After a 2-0 defeat to Crystal Palace on the final day of the season confirmed West Bromwich Albion were relegated, likeable, long-serving youth supremo Jimmy Shan was quick to observe all respected conventions.
He thanked the ‘amazing’ fans for their support and hailed what caretaker boss Darren Moore had done as ‘incredible’, putting the likeable central defender-turned-youth coach square in the frame for the West Brom job on a permanent basis.
Shan tweeted: “Yesterday was an emotional day. What a pleasure it has been watching @DarrenMooro grow – what HE has done is incredible, the support from @WBA fans has been amazing. Thank you #wetogetherstronger.”
Make no mistake, Moore has indeed done an excellent job. The popular ex-Bradford, WBA, Portsmouth, Derby and Jamaica stopper, that goes by the name of ‘Big Dave’ at The Hawthorns, picked up more points from his six games in charge than either of his predecessors Tony Pulis or Alan Pardew managed from 10 games and 18 games respectively, this season.
And Moore is very much in the running for the Albion job, with the club expected to make an appointment later this week.
Both Shan and goalkeeping coach Neil Cutler are expected to stay on at the club and there is no doubt 44-year-old Moore has a fair wind behind him in terms of popularity and demonstrable impact.
But history suggests that a team that appoints in haste is a team that repents at leisure.
I think you must always and instinctively be very, very wary of the work of interim, caretaker or expedient managerial appointments in every walk of life.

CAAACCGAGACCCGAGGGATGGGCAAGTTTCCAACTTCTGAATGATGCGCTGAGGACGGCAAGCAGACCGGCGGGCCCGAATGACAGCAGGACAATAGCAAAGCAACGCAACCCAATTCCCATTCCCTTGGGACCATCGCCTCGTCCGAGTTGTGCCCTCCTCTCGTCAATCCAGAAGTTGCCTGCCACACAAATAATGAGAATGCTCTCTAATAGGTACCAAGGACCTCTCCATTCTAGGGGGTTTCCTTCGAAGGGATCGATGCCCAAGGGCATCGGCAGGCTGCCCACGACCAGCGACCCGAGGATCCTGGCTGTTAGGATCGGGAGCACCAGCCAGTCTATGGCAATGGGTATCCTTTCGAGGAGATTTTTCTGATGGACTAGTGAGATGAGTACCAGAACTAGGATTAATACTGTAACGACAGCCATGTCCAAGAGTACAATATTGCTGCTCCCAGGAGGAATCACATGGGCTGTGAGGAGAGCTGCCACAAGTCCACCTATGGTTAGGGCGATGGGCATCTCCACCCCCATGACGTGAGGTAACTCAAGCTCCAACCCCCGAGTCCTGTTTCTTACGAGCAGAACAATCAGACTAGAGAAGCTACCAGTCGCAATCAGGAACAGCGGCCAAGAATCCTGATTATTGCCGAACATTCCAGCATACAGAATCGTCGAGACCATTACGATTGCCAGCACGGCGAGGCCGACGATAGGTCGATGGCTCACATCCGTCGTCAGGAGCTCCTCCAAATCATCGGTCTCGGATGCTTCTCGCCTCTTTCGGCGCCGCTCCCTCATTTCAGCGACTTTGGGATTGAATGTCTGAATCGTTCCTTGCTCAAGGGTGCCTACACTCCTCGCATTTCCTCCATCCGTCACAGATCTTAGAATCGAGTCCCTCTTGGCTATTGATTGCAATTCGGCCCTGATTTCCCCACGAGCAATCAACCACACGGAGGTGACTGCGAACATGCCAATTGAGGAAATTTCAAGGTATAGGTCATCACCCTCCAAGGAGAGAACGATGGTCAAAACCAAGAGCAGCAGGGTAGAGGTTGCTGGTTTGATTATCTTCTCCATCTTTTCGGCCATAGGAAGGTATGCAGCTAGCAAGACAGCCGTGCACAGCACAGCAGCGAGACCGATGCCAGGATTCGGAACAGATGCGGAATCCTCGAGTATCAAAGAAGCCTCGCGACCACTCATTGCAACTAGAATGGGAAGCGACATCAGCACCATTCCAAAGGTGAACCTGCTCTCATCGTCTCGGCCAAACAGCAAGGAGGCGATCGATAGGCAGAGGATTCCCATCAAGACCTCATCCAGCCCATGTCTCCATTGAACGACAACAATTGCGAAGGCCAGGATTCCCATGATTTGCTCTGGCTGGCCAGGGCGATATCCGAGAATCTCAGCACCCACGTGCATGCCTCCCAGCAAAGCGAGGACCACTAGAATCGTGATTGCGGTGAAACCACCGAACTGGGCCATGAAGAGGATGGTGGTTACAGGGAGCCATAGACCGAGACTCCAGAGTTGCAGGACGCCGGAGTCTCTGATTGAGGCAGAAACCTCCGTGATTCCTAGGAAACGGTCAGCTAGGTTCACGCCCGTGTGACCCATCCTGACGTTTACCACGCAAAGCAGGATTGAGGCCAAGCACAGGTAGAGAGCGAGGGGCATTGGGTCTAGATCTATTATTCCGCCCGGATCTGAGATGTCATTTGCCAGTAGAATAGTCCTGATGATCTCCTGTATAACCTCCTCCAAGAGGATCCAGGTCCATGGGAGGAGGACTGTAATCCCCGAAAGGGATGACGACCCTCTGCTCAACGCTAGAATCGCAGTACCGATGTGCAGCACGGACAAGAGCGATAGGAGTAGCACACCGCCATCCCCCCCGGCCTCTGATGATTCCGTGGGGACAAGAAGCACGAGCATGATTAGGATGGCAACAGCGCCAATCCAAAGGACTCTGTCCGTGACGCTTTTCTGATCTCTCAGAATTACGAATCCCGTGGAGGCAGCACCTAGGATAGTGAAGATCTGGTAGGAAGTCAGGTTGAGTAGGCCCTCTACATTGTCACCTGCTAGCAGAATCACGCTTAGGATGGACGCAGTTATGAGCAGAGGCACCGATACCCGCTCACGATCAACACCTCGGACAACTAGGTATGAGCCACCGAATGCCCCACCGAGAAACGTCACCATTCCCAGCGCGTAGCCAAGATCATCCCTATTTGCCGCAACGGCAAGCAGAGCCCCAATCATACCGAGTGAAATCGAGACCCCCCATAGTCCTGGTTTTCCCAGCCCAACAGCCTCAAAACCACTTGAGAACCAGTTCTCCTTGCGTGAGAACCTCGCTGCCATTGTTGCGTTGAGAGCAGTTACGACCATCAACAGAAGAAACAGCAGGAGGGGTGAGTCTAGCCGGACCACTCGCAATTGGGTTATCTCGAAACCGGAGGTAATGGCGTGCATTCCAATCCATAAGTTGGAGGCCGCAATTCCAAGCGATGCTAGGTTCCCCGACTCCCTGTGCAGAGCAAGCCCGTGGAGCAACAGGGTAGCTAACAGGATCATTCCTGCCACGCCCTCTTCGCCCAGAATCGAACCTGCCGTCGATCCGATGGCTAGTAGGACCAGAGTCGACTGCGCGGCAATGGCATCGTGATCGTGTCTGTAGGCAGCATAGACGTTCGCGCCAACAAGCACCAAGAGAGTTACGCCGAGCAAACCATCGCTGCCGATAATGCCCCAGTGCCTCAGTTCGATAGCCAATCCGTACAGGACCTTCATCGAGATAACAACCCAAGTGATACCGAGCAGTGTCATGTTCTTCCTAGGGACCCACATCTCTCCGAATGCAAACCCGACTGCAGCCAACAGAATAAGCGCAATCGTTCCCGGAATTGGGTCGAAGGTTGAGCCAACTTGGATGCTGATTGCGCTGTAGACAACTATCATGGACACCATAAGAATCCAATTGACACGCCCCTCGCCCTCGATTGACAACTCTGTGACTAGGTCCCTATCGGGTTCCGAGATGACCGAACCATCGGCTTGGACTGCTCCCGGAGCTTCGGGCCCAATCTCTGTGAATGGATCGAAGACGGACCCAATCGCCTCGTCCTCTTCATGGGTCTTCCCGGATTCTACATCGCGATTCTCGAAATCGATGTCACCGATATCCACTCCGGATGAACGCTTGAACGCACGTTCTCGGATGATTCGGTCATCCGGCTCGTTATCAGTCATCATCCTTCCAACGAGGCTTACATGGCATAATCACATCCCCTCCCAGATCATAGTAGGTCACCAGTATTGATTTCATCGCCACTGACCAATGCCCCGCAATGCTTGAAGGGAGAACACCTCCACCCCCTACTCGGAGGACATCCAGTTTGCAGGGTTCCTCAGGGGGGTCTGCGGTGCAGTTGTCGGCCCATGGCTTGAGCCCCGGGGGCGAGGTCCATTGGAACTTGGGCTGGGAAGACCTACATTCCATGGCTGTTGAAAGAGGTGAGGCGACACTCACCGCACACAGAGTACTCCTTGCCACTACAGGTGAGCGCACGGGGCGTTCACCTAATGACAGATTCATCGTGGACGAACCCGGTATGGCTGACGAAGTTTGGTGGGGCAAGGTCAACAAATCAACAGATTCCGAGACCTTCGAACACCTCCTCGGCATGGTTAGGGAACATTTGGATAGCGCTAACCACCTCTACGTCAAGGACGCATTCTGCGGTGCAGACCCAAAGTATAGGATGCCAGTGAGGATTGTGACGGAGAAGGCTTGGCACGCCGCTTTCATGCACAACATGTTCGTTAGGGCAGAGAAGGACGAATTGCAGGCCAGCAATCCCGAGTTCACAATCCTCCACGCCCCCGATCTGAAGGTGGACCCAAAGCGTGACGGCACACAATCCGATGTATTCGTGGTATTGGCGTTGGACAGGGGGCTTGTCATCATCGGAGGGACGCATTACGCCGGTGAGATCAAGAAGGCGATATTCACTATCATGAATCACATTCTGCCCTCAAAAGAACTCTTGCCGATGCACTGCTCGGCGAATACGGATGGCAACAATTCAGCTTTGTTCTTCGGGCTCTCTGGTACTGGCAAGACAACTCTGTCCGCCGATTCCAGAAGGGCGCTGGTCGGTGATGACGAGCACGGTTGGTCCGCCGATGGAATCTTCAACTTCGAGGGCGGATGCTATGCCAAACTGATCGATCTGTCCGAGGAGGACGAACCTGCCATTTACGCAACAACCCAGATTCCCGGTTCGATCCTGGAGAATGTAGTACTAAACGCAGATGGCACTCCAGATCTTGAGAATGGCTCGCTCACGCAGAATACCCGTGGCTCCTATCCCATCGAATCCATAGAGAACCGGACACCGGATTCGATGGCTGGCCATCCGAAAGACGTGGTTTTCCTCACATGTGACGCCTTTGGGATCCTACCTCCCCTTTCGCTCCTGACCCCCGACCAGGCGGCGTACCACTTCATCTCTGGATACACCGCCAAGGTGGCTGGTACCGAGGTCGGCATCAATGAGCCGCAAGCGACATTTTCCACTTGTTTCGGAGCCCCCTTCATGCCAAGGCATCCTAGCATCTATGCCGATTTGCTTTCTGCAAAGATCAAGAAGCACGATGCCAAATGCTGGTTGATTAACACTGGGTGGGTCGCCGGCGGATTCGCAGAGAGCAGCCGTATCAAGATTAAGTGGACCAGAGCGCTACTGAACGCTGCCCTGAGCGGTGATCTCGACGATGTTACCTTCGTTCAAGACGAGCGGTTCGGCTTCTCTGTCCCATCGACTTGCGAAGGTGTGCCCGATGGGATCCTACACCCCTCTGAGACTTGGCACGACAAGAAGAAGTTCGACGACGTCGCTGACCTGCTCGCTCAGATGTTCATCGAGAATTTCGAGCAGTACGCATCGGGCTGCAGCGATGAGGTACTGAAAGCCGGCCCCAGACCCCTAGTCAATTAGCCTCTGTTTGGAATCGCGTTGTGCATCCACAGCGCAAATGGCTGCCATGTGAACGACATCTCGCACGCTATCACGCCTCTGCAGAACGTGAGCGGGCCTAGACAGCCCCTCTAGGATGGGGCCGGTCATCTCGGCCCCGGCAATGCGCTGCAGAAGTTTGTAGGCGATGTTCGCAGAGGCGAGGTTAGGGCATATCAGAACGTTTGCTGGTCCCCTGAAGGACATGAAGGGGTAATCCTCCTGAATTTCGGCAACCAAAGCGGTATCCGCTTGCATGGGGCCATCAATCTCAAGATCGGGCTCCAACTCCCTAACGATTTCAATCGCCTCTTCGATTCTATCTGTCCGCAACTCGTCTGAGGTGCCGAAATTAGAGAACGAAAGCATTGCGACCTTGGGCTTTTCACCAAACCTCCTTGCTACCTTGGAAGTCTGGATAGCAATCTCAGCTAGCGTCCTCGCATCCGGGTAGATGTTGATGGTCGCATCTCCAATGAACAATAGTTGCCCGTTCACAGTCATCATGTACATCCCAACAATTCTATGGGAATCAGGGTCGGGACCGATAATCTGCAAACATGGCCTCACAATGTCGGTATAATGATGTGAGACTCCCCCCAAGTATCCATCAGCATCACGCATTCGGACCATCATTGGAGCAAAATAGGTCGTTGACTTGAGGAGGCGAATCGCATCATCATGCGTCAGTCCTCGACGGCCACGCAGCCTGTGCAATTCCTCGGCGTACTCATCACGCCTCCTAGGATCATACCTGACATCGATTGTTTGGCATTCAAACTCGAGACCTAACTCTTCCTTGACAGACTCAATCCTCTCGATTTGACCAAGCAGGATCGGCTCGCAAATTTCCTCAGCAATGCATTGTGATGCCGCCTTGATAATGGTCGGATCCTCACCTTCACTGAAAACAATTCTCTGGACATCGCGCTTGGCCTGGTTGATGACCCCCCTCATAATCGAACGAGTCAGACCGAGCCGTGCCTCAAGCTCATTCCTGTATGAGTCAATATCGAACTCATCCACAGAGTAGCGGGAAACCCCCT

In almost every case they flatter to deceive because their tenure exists in a vacuum and as a reaction to what have been previously very testing times. The new boy parachuted in, is a pick me up, a slackened valve, a metaphorical drag on a cigarette, a sugar hit.
And their effectiveness usually can be measured in indirect proportion to their length of time in the hotseat.
Once the novelty wears off so does the upturn in fortunes. Training goes back to being stale and slow. Divisions in the camp resurface and the novel tactical and selection solutions begin to look like what they were – knucklehead moves. And as the press interviews and interactions with staff, fans and players hit the skids, the honeymoon period is deemed to be officially over. From there it is a short, sharp step to the dreaded vote of confidence and the wielding of the chairman’s axe. This is the curse of the caretaker. A legitimate football phenomenon.
As a scout, I have worked with three caretaker managers. And in all cases the experience was universally positive.
None of these ‘bosses’ especially wanted the job so there was no pressure. They called it as they saw it. Kept smiling. Lifted the mood and played simple, effective football for the 4–6 weeks they were in post.
All the power, no expectation and none of the responsibility for their decisions.
They knew they’d duck back into their previous roles with their dignity and reputations intact.
And it was a brilliant experience for me. A new broom, fresh ideas, positivity without fear. Football’s equivalent of a holiday romance.
Now, I know there are always exceptions to the rule but I’ve given this thought ten minutes of breathing space and I can’t recall a single manager who has made a lasting career off the back of a first appointment as a caretaker boss. Most if not all don’t stay the course and especially so at clubs that turn to them in their gravest hour of need.